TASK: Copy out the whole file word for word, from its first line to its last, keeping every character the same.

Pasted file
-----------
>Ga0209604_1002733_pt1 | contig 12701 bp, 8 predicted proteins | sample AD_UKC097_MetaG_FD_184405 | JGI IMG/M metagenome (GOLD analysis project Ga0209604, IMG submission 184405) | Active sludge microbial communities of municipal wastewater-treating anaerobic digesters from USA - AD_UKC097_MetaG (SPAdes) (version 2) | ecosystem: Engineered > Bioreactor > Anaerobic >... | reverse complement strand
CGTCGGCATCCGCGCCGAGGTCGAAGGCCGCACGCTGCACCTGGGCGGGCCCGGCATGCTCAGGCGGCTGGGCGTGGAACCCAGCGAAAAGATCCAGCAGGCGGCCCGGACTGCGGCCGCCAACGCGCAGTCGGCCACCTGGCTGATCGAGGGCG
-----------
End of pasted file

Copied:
>Ga0209604_1002733_pt1 | contig 12701 bp, 8 predicted proteins | sample AD_UKC097_MetaG_FD_184405 | JGI IMG/M metagenome (GOLD analysis project Ga0209604, IMG submission 184405) | Active sludge microbial communities of municipal wastewater-treating anaerobic digesters from USA - AD_UKC097_MetaG (SPAdes) (version 2) | ecosystem: Engineered > Bioreactor > Anaerobic >... | reverse complement strand
CGTCGGCATCCGCGCCGAGGTCGAAGGCCGCACGCTGCACCTGGGCGGGCCCGGCATGCTCAGGCGGCTGGGCGTGGAACCCAGCGAAAAGATCCAGCAGGCGGCCCGGACTGCGGCCGCCAACGCGCAGTCGGCCACCTGGCTGATCGAGGGCG